Star Trek: Deep Space Nine
Air date: 10/24/1994
Written by Robert Hewitt Wolfe
Directed by Les Landau
Review by Jamahl Epsicokhan
"Treason, like beauty, is in the eye of the beholder." — Garak
The Cardassians kidnap Kira and surgically alter her appearance into that of a Cardassian. Then they tell her she's really an undercover Cardassian spy named Iliana Ghemor, whose real memory had been erased and original appearance changed to Bajoran so she could infiltrate Bajor. Now they want the information she was to gather.
"Second Skin" proves itself as an atypical drama when it could've been a complete failure. The writers have crafted the story such that it appears to the audience the Cardassians might very well be telling the truth. While the episode is, in a way, a series of fabrications that try to convince us that it's going to completely rewrite Kira's backstory, it works because of its emotional sincerity. Sure, by the end we find out that, yes, the Cardassians were lying and, no, Kira isn't really a Cardassian. But the episode doesn't really rely on the identity gag because it reveals true substance as it unfolds.
It's a terrific story with some great dramatic moments, with the added bonus of a satisfying conclusion—a refreshing cheat-free venture into Cardassian political problems.
Although the episode spends plenty of time trying to convince us Kira is a Cardassian—and does so quite well by offering so much indicative evidence that even I was having brief second thoughts—the heart of the episode really lies in the characters.
It's really about how Kira finally accepts a lie after having it drilled into her head over and over. It also gives Kira a chance to develop a friendship with Cardassian Ghemor (Lawrence Pressman), who adamantly claims he's her father. The scenes between Kira and Ghemor are right on target, because they're both victims of the same deception—the underhanded plotting by Cardassian Entek (Gregory Sierra) to expose Ghemor as a traitor trying to bring change to Cardassian society.
Ghemor did indeed have an undercover daughter on Bajor named Iliana, and Entek uses Kira's resemblance to Iliana as a ploy to manipulate Ghemor.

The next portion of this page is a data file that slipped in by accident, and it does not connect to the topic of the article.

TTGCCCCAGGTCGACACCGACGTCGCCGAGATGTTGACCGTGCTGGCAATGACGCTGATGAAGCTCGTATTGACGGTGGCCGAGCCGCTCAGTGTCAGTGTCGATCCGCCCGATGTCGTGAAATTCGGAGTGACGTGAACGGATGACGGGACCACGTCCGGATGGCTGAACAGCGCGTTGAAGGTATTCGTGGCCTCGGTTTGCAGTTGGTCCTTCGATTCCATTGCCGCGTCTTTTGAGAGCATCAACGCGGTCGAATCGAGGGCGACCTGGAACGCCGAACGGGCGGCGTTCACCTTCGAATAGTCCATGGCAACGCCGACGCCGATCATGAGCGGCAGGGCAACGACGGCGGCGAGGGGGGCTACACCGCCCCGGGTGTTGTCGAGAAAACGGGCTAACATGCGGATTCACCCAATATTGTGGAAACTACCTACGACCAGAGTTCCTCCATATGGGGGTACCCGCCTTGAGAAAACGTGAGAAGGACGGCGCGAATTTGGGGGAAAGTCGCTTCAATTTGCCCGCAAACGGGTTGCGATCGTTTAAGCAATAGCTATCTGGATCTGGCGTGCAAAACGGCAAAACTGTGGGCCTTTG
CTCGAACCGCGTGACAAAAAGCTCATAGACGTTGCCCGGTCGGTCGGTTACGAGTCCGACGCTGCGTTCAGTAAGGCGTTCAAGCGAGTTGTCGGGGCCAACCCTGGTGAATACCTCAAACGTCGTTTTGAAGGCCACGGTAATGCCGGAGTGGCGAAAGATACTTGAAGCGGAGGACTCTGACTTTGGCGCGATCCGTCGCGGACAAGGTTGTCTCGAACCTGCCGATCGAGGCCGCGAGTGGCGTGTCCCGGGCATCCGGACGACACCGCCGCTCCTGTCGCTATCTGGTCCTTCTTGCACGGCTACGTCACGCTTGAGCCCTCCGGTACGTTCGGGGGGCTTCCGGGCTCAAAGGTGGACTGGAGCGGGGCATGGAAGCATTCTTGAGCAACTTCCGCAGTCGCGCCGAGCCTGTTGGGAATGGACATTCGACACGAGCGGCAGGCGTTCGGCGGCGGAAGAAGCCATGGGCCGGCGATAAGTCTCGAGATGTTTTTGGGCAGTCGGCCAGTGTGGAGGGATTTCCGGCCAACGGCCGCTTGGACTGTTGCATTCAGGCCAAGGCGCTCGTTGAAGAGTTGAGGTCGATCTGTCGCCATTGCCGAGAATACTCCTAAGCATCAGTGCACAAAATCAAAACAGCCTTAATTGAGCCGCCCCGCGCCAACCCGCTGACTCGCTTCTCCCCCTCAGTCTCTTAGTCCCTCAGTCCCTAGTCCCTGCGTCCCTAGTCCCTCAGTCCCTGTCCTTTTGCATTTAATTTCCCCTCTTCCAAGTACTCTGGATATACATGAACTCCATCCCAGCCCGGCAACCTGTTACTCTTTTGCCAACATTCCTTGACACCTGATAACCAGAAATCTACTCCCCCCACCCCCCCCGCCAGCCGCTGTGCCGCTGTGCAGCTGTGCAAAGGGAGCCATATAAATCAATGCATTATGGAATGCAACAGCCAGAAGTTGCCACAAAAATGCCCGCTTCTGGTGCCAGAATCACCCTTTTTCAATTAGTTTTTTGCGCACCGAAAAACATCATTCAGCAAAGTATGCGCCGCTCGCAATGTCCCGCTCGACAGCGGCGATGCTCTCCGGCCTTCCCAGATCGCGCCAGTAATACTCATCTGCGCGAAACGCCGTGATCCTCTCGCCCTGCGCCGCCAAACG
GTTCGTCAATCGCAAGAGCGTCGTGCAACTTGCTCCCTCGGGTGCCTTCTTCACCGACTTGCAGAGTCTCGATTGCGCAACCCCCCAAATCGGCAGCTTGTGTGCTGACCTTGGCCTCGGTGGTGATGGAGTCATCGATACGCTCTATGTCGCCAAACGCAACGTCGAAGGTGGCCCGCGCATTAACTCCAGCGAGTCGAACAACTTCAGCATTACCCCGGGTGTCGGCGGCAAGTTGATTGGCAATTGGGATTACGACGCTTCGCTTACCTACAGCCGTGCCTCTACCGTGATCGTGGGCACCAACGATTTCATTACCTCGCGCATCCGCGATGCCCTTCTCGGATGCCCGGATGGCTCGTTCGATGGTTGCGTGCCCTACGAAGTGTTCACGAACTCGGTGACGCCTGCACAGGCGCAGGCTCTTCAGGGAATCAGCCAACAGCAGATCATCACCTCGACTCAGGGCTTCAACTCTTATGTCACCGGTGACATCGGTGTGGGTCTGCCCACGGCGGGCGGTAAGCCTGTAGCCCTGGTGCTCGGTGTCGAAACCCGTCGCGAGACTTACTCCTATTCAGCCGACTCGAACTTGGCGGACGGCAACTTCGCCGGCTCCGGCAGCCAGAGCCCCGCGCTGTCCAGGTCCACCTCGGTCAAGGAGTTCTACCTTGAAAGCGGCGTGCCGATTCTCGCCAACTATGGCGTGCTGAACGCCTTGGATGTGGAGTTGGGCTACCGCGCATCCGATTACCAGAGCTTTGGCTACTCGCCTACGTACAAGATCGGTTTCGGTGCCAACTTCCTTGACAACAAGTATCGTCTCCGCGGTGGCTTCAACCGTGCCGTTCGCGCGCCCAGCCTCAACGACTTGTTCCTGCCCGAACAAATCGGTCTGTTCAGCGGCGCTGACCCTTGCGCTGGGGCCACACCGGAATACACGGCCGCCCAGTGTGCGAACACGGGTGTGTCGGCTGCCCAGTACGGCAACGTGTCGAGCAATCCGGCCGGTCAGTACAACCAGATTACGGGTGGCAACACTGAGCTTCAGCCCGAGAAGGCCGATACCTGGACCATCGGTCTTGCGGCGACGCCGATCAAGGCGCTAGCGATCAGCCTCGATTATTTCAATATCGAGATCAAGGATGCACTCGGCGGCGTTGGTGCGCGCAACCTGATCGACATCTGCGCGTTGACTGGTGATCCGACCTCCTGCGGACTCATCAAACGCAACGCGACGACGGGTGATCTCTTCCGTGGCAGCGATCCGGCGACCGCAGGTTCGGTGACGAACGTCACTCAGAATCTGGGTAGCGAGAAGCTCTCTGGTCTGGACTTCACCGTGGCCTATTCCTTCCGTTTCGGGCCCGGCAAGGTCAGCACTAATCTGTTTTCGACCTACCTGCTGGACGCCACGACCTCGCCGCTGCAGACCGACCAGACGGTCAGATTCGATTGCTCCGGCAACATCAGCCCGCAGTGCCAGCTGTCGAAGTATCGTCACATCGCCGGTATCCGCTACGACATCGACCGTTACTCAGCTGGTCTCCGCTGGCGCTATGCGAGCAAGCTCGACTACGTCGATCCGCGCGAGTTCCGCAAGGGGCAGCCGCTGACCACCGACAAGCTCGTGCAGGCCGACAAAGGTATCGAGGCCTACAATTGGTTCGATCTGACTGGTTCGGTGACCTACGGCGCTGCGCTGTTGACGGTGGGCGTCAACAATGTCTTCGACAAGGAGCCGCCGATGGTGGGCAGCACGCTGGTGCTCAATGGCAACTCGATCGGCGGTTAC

Entek is a member of the Obsidian Order, a powerful, all-knowing Cardassian variation of Big Brother. He's the worst type of villain—the kind who claims to be your friend and then stabs you in the back. The Obsidian Order also has the resources to make a ruse seem disturbingly real, as Entek offers the initially disbelieving Kira so much evidence she eventually cracks and accepts the lies as truths.
Both Visitor and Pressman turn in moving performances, and newcomer David Bell's score is a majestic and emotional triumph, breaking the predominant monotony turned out many weeks by Trek music veterans McCarthy and Chattaway at the demand of the producers—music that, quite frankly, I'm sick of.
Further propelling the story is a B-plot with Sisko taking the Defiant to track Kira down with the help of Garak and Odo. Robinson, as always, gets some of the best-timed lines and most interesting dialogue. (His character has emerged as one of the cast's best, and I say it's time to put his credit in the opening title with everyone else's.) A scene where they charge in to the rescue works surprisingly well, and the potentially obvious gag where Odo uses his morphing ability to foil Entek is so well-executed that I almost wanted to cheer.Another interesting part of "Second Skin" is the rare look into Cardassian civilization, which, based on what Star Trek has offered so far, seems like a civilization inspired from Orwell's 1984. As seen here and before, the Cardassians' Obsidian Order bares many obvious similarities to Big Brother; those who oppose it are destroyed. As seen in "Tribunal," any innocent person can be guilty of a crime at the government's discretion. Subtle visuals such as a large telescreen mounted on the side of a Cardassian building are also reminiscent of Orwellian motifs. Picard's torture in TNG's "Chain of Command II" was nearly a total reenactment of Orwell's torture scene near the end of his novel. In "Chain of Command II," Gul Madred tortures Picard into believing there are five lights when in reality there are only four. In 1984, Orwell's hero is forced into believing his torturer is holding up five fingers when in reality he is holding up just four. Coincidence?
Very interesting. All around, a very well-done Trek.